Instead of putting their best clothes on Sunday, more than 300 members of GracePoint Church pulled on blue jeans and red T-shirts and set about serving their community.
They washed windows, picked up trash, cleaned toilets, painted a shed and cleaned out gutters.
It was all about having a "servolution," said Nancy Estep, one of the event's coordinators.
The congregation, which last fall purchased the former Cinemas West Theater at Central and Tyler, decided that rather than spend their first Sunday in the newly remodeled building, they'd do something different — show the people of Wichita they care and are willing to be neighborly.
As she picked up plastic water bottles and empty cigarette packs near Central, Susan Stipp called it a "pay it forward" type of action.
Cars sped past as she gathered bags of trash.
"There's a lot of fast food around here _ a tremendous amount of straws and stuff," she said.
So why bother on a day when it was so hot and humid that sweat appears simply by stepping outdoors?
"Because we are doing God's work. He commands us to serve," she said. "And maybe with all these cars passing by, someone will see us out here and won't be throwing stuff out their windows when they realize someone has to come along and take care of it."
GracePoint Church is nearly seven years old, said its pastor, Rev. Mike Snow. Until this month, the church has been portable, meeting in Maize at a local high school building, and previously at the Sedgwick County Zoo.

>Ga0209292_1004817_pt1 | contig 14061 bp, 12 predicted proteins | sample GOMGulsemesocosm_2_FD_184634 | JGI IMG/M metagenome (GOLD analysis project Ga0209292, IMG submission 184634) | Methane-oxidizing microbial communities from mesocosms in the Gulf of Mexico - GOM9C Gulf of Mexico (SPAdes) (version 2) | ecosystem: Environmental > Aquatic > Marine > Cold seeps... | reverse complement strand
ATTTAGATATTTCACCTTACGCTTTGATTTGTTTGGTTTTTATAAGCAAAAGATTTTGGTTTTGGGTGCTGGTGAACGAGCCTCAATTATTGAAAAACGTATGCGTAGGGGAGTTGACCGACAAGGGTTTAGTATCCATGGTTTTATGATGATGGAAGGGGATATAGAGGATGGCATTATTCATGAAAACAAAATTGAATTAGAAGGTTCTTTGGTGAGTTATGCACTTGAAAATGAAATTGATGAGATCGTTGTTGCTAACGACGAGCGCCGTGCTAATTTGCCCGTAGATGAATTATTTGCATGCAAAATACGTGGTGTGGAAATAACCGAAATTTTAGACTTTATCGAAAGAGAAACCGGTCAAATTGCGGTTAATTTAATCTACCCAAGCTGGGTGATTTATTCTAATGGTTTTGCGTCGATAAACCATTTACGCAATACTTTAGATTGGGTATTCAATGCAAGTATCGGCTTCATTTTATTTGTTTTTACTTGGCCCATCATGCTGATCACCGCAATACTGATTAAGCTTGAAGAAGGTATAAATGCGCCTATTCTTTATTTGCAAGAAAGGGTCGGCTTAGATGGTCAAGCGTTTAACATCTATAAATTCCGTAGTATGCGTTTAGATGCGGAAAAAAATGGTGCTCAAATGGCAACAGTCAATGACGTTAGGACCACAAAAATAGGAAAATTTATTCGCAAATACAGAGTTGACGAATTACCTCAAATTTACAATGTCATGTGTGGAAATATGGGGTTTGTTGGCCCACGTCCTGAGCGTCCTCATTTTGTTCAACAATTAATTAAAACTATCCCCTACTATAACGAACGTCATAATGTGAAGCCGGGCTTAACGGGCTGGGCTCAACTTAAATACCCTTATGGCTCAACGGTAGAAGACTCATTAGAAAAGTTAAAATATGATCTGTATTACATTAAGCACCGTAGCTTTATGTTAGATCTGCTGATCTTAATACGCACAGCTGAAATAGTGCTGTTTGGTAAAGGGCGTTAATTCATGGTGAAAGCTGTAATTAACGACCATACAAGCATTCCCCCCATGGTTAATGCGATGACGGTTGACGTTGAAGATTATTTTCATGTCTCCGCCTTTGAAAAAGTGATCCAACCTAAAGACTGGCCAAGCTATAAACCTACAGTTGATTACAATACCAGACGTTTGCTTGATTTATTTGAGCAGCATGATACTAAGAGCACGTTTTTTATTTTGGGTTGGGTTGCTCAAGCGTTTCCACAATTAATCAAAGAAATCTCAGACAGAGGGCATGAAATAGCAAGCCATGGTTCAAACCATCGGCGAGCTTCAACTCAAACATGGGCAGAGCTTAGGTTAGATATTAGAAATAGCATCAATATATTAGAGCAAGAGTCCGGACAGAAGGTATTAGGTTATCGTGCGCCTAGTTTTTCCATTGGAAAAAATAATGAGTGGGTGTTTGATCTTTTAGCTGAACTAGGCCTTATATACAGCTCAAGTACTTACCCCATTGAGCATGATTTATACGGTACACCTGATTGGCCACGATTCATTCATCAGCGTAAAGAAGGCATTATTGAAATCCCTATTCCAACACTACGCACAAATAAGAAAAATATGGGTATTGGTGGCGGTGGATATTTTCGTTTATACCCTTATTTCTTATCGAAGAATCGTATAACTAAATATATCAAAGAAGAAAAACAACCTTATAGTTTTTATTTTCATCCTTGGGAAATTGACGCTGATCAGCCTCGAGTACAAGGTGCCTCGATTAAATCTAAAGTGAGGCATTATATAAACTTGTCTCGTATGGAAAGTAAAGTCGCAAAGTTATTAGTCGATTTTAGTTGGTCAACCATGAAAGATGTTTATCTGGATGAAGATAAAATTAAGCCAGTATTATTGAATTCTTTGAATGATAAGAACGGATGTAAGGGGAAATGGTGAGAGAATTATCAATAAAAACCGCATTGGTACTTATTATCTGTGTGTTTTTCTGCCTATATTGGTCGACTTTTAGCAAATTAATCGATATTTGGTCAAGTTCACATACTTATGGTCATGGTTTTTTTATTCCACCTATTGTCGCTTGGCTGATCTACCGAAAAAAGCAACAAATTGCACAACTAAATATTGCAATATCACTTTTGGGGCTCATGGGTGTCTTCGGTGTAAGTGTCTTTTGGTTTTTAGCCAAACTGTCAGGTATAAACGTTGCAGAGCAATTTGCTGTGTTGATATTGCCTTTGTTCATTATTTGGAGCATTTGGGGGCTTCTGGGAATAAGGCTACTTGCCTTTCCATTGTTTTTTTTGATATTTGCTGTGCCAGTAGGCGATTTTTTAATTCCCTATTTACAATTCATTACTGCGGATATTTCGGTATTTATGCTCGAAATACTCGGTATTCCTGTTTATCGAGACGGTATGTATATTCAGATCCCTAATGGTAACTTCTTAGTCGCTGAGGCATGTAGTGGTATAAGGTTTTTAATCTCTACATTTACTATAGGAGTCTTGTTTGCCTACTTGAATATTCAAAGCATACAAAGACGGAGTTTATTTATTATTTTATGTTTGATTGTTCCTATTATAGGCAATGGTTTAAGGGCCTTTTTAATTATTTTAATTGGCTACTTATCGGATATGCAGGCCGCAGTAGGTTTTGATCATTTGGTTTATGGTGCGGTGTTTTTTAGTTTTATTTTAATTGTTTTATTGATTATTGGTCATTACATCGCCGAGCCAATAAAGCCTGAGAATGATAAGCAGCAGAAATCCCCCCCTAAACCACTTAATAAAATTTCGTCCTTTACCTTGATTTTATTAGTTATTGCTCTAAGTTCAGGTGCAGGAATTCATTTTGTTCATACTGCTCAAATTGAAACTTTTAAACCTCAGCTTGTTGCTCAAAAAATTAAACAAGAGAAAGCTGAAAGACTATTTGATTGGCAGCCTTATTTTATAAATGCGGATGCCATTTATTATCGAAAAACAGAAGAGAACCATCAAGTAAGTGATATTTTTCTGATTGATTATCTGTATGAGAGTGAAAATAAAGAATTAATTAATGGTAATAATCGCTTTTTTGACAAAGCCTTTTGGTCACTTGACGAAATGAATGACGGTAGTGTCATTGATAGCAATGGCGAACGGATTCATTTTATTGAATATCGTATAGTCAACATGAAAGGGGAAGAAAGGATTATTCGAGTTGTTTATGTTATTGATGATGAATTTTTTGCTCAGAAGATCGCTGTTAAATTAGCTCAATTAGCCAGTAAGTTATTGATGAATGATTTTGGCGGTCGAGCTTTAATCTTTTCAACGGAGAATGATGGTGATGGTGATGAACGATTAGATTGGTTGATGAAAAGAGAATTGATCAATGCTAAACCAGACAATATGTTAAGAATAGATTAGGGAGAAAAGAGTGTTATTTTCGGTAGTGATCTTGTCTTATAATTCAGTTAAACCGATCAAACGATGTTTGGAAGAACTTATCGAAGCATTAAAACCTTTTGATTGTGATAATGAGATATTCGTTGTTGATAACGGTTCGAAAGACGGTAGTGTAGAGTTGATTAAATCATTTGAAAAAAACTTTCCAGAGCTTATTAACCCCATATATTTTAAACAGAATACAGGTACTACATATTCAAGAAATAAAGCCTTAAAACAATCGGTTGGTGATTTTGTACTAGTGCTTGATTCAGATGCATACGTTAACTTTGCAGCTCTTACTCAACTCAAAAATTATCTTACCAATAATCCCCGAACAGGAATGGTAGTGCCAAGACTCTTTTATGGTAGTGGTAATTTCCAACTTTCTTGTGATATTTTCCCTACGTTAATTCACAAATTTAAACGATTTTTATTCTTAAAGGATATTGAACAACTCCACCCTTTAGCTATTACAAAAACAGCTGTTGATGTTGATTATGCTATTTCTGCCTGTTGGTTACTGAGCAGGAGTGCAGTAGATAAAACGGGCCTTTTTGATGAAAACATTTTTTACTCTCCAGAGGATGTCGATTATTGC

"We are doing what this church is all about," he said. "We are showing the love of Christ and serving. We are doing what Christ taught us to do _ to serve _ and not be served."
Dennis and Linda Pierce used paper towels and window cleaner to polish the windows of an empty office space near Central and Tyler.
"We do this to let people know we love them and that salvation is offered at our church. And, that people are welcome to come," Linda Pierce said. "We don't expect donations today. We are just tying to make the community look better. We are serving Jesus."
The church service/cleanup began at 9 a.m., and by noon most of the project had been completed, Estep said.
The first public worship in the newly remodeled building won't be until 10 and 11:30 a.m. Aug. 22. But once the congregation does meet in its new church, the "servolution" Sunday won't be a one-time thing, Estep said.
The congregation plans to do community service throughout the year.
As the school year begins, the church members will help teachers in local schools and help with basic yard cleanups and visits to the elderly.
"We want to make this part of our DNA," Estep said.